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Thursday, Oct 06, 2022

'Mass outpourings' of flying ants 'invade' Britain on hottest day of the year

'Mass outpourings' of flying ants 'invade' Britain on hottest day of the year

Flying ants took to the skies in Rainham, Kent, today and 'invaded' a home in Wales - just a week after the Met Office recorded a swarm of the winged insects on its weather radar systems

A 'mass outpouring' of flying ants took to the skies of Britain today as the country recorded its hottest day of the year.

The Royal Society for the Protection of Birds warned that the winged insects had taken flight in Rainham, Kent, earlier today.

It came as temperatures soared to 31.2C in Northern Ireland with the mercury also rising above 30C in England.

One shocked Brit said she was enjoying a G&T when she spotted an 'invasion' of flying ants into her home.

The University of Leeds said Brits should prepare themselves for even more sightings over the next few days.

A spokesman said: "As the days become warm and humid, and there is little to no wind, ants (will) emerge from their underground nests and take to the air for their nuptial flight.

Flying ants took to the skies on the UK's hottest day of the year

"They aggregate into groups large enough to be seen on weather radar systems.

"Towards the end of the first week of July there were signs of flying ant activity over London.

"It is expected it will be seen over the south coast over the next couple of days before the phenomena is seen further north later in the month.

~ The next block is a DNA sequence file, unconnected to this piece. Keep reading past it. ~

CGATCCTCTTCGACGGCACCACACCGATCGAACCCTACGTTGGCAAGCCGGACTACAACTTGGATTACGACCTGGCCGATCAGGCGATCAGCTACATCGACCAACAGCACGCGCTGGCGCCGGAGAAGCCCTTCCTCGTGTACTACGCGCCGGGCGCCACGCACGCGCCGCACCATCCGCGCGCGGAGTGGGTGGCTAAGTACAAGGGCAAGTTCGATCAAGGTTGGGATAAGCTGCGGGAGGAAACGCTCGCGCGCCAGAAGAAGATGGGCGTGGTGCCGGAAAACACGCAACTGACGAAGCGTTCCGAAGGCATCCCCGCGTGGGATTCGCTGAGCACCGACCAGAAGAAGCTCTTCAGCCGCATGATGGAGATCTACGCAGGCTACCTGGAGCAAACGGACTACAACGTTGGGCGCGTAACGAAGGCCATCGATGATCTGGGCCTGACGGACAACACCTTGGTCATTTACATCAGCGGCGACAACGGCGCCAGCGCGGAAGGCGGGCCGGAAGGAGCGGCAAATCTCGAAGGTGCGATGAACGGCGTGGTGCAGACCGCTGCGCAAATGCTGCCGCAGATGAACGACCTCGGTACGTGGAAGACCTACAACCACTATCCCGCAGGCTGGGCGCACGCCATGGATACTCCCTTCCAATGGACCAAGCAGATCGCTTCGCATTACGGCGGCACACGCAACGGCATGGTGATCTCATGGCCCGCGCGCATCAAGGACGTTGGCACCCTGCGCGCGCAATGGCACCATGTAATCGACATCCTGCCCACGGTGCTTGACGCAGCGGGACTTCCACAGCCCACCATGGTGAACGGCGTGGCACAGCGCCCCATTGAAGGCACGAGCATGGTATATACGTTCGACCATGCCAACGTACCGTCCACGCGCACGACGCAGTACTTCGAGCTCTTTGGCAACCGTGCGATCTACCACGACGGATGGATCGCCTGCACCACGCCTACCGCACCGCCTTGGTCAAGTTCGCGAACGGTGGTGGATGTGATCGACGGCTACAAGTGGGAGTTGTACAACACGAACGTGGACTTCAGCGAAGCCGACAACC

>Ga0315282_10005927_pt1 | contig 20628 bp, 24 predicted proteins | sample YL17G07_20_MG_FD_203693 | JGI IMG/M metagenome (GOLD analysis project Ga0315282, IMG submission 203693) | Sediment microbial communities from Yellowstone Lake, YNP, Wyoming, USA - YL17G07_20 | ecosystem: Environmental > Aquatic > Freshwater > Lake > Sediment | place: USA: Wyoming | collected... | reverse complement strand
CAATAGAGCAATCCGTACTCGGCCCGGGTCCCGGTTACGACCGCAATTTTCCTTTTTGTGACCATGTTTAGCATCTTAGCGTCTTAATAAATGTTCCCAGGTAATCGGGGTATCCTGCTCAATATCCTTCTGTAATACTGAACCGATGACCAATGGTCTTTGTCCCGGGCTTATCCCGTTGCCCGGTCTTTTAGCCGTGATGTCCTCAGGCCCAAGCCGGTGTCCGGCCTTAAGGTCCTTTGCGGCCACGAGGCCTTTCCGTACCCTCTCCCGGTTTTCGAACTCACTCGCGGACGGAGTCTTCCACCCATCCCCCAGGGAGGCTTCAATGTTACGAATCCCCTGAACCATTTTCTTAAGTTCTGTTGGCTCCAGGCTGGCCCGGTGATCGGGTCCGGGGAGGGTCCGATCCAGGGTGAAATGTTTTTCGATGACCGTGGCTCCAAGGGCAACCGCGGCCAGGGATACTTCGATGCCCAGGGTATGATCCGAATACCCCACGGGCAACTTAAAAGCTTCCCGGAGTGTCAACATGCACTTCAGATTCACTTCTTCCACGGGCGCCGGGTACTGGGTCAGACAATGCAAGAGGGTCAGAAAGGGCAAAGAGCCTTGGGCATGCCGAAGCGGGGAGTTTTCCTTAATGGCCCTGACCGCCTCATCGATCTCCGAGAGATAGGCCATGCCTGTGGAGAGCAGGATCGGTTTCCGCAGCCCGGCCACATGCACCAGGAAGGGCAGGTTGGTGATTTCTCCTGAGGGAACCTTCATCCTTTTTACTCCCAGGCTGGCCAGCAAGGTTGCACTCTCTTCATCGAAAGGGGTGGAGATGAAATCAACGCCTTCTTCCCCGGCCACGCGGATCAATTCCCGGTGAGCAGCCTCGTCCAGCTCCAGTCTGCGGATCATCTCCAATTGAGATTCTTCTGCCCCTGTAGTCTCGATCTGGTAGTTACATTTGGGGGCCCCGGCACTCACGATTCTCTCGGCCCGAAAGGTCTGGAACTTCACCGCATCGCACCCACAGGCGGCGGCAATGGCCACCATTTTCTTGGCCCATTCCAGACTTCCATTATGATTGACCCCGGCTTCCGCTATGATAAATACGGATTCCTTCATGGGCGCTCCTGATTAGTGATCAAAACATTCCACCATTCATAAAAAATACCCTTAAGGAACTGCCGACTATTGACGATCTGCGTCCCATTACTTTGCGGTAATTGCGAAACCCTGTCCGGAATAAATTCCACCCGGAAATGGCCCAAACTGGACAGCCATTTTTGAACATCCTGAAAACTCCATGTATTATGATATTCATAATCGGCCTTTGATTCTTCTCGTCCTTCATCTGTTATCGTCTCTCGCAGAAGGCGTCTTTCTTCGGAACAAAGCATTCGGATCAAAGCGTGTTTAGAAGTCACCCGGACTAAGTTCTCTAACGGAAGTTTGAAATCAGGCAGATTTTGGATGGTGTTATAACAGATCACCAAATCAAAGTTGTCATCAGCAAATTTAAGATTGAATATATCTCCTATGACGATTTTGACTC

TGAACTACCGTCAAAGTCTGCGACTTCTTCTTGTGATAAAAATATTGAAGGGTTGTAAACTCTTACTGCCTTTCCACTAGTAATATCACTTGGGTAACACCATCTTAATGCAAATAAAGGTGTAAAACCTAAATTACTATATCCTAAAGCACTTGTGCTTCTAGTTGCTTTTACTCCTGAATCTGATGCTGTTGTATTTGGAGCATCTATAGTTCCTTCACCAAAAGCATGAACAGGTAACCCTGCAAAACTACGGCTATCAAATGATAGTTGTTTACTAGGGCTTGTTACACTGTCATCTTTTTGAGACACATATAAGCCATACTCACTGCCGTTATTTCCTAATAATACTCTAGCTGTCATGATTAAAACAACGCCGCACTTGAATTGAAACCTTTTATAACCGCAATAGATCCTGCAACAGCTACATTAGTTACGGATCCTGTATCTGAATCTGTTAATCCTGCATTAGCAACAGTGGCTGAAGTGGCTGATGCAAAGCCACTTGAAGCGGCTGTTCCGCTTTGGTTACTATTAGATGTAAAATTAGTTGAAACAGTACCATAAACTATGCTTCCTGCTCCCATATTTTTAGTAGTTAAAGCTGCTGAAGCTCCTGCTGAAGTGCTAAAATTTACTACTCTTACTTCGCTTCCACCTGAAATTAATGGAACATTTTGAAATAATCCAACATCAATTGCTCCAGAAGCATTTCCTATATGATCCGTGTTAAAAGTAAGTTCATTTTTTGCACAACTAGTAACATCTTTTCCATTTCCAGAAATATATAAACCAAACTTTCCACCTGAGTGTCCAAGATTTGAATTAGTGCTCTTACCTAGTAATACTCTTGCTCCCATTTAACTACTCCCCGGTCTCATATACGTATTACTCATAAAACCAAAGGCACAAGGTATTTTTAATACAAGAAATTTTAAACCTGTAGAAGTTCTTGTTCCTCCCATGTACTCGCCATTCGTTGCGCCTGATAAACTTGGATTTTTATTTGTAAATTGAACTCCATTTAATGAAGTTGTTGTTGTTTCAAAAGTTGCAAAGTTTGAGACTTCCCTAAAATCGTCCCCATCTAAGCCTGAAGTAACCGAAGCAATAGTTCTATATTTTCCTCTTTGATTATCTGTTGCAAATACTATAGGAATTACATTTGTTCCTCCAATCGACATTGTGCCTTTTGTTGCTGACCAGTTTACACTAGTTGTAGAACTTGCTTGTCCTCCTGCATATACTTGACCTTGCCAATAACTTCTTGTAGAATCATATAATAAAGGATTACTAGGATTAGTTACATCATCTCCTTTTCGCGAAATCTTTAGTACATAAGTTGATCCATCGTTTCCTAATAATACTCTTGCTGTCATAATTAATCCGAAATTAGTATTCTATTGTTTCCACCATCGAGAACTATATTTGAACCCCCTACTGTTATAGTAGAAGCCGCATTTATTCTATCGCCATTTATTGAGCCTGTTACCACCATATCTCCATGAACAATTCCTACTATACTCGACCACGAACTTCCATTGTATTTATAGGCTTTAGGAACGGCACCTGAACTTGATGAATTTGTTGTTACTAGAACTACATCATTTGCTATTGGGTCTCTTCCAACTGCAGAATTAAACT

A Twitter user shared this picture of flying ants in her home

A Welsh Twitter user called MrsC today shared how flying ants had invaded her home.

She tweeted: "This evening as I am just sitting down to enjoy a G&T, I noticed more #FlyingAnts AntAntinvasion. Today they came out of the sky cable hole (it is sealed outside) .

"We are normally away now. Glad I was here to deal with it. Pic 1 is today, Pic 2 was yesterday."

The winged insects rose up in Rainham, Kent, today

Last week the Met Office recorded flying ants over London, with the swarm so big it was picked up on the weather service's radar.

Environmental science expert Aidan O'Hanlon says people should simply leave the pests alone and stay indoors during the peak of flying ants.

Other handy tips include cleaning up litter, closing food containers and keeping an eye out for ant nests.

"They can seem annoying but ants are ecologically essential," explained Aidan.

"They provide aeration in soil through their nesting behaviour, and serving as a bonanza food source for birds, spiders, wasps and other insects in the summer when the ants swarm in huge numbers."

Aidan said that it is rare that flying ants can sting, but it can happen.


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